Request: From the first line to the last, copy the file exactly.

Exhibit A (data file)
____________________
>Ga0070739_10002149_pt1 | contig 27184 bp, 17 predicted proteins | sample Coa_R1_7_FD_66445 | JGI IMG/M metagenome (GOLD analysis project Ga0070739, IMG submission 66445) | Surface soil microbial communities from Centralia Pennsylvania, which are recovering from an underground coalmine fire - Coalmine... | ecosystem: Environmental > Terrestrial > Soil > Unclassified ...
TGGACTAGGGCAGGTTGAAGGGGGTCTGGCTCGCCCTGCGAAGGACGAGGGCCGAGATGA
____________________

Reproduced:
>Ga0070739_10002149_pt1 | contig 27184 bp, 17 predicted proteins | sample Coa_R1_7_FD_66445 | JGI IMG/M metagenome (GOLD analysis project Ga0070739, IMG submission 66445) | Surface soil microbial communities from Centralia Pennsylvania, which are recovering from an underground coalmine fire - Coalmine... | ecosystem: Environmental > Terrestrial > Soil > Unclassified ...
TGGACTAGGGCAGGTTGAAGGGGGTCTGGCTCGCCCTGCGAAGGACGAGGGCCGAGATGA